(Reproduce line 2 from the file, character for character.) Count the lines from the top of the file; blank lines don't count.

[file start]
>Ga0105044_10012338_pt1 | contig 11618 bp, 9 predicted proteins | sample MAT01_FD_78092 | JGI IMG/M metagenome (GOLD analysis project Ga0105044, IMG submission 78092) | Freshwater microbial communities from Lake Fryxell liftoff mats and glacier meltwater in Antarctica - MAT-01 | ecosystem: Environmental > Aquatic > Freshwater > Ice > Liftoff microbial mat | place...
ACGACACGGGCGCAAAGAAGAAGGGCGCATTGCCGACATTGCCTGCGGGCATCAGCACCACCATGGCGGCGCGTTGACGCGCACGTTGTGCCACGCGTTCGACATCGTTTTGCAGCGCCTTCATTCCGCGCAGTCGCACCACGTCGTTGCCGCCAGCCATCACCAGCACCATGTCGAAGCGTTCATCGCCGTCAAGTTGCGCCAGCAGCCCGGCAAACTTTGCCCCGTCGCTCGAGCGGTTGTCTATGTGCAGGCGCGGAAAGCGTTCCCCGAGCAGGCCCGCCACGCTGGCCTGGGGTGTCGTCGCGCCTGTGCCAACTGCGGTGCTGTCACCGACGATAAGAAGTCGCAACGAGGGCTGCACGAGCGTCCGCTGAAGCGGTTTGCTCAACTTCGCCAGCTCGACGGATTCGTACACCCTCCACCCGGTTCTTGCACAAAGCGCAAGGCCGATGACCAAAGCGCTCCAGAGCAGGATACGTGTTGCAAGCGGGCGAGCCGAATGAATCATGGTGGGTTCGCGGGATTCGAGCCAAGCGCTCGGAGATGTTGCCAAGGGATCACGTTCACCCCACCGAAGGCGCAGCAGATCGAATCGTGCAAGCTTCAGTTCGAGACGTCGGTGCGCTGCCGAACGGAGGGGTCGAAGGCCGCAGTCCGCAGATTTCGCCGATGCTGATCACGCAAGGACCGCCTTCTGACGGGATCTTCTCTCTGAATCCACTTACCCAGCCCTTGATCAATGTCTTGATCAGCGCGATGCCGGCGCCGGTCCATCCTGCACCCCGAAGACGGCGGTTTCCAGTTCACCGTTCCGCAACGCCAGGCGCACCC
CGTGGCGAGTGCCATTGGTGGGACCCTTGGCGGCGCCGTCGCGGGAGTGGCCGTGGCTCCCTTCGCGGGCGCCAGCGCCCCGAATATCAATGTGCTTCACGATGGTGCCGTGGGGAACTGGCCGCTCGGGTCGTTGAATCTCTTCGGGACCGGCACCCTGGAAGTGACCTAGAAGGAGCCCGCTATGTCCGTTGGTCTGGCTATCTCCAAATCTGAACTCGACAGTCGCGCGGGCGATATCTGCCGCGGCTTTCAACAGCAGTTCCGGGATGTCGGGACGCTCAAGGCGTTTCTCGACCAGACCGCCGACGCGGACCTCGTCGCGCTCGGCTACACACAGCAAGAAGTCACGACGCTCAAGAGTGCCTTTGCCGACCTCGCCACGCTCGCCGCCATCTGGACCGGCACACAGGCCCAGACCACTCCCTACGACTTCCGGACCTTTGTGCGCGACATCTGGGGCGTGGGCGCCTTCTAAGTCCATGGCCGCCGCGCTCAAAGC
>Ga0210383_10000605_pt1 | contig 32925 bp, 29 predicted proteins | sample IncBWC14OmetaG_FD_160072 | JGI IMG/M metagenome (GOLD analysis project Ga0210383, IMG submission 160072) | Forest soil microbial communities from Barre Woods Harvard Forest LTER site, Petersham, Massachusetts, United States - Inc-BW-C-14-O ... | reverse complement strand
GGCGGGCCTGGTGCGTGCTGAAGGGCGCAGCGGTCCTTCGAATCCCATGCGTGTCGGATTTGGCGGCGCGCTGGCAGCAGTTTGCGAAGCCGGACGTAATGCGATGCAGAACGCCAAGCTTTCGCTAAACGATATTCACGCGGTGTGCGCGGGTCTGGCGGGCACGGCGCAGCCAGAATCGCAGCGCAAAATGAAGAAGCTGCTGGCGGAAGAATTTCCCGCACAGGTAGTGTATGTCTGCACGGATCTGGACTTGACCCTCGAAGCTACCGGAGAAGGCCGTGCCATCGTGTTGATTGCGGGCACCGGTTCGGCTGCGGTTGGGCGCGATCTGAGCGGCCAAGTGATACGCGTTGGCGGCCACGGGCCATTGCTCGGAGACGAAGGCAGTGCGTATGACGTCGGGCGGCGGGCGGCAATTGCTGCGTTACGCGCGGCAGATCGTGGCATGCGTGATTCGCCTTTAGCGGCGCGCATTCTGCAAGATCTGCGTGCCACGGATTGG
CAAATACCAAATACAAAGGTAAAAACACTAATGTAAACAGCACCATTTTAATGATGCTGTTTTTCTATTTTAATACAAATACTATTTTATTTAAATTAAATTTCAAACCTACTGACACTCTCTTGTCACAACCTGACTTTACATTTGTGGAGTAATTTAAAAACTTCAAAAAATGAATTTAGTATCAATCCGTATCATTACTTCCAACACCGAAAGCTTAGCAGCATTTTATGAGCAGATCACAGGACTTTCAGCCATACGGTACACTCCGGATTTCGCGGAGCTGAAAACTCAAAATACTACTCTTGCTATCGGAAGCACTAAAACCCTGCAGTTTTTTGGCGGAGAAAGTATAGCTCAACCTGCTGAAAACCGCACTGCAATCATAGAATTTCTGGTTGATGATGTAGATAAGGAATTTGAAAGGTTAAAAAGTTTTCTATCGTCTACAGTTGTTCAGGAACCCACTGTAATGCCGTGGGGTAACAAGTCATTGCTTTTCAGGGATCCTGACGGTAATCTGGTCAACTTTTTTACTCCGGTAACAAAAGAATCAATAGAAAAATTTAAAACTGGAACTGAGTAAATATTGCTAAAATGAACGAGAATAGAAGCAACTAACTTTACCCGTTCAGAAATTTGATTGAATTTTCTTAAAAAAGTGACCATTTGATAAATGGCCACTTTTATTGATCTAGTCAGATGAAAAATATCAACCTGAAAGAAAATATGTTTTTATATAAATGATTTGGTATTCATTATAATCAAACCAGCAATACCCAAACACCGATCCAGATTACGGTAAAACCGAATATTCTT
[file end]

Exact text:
ACGACACGGGCGCAAAGAAGAAGGGCGCATTGCCGACATTGCCTGCGGGCATCAGCACCACCATGGCGGCGCGTTGACGCGCACGTTGTGCCACGCGTTCGACATCGTTTTGCAGCGCCTTCATTCCGCGCAGTCGCACCACGTCGTTGCCGCCAGCCATCACCAGCACCATGTCGAAGCGTTCATCGCCGTCAAGTTGCGCCAGCAGCCCGGCAAACTTTGCCCCGTCGCTCGAGCGGTTGTCTATGTGCAGGCGCGGAAAGCGTTCCCCGAGCAGGCCCGCCACGCTGGCCTGGGGTGTCGTCGCGCCTGTGCCAACTGCGGTGCTGTCACCGACGATAAGAAGTCGCAACGAGGGCTGCACGAGCGTCCGCTGAAGCGGTTTGCTCAACTTCGCCAGCTCGACGGATTCGTACACCCTCCACCCGGTTCTTGCACAAAGCGCAAGGCCGATGACCAAAGCGCTCCAGAGCAGGATACGTGTTGCAAGCGGGCGAGCCGAATGAATCATGGTGGGTTCGCGGGATTCGAGCCAAGCGCTCGGAGATGTTGCCAAGGGATCACGTTCACCCCACCGAAGGCGCAGCAGATCGAATCGTGCAAGCTTCAGTTCGAGACGTCGGTGCGCTGCCGAACGGAGGGGTCGAAGGCCGCAGTCCGCAGATTTCGCCGATGCTGATCACGCAAGGACCGCCTTCTGACGGGATCTTCTCTCTGAATCCACTTACCCAGCCCTTGATCAATGTCTTGATCAGCGCGATGCCGGCGCCGGTCCATCCTGCACCCCGAAGACGGCGGTTTCCAGTTCACCGTTCCGCAACGCCAGGCGCACCC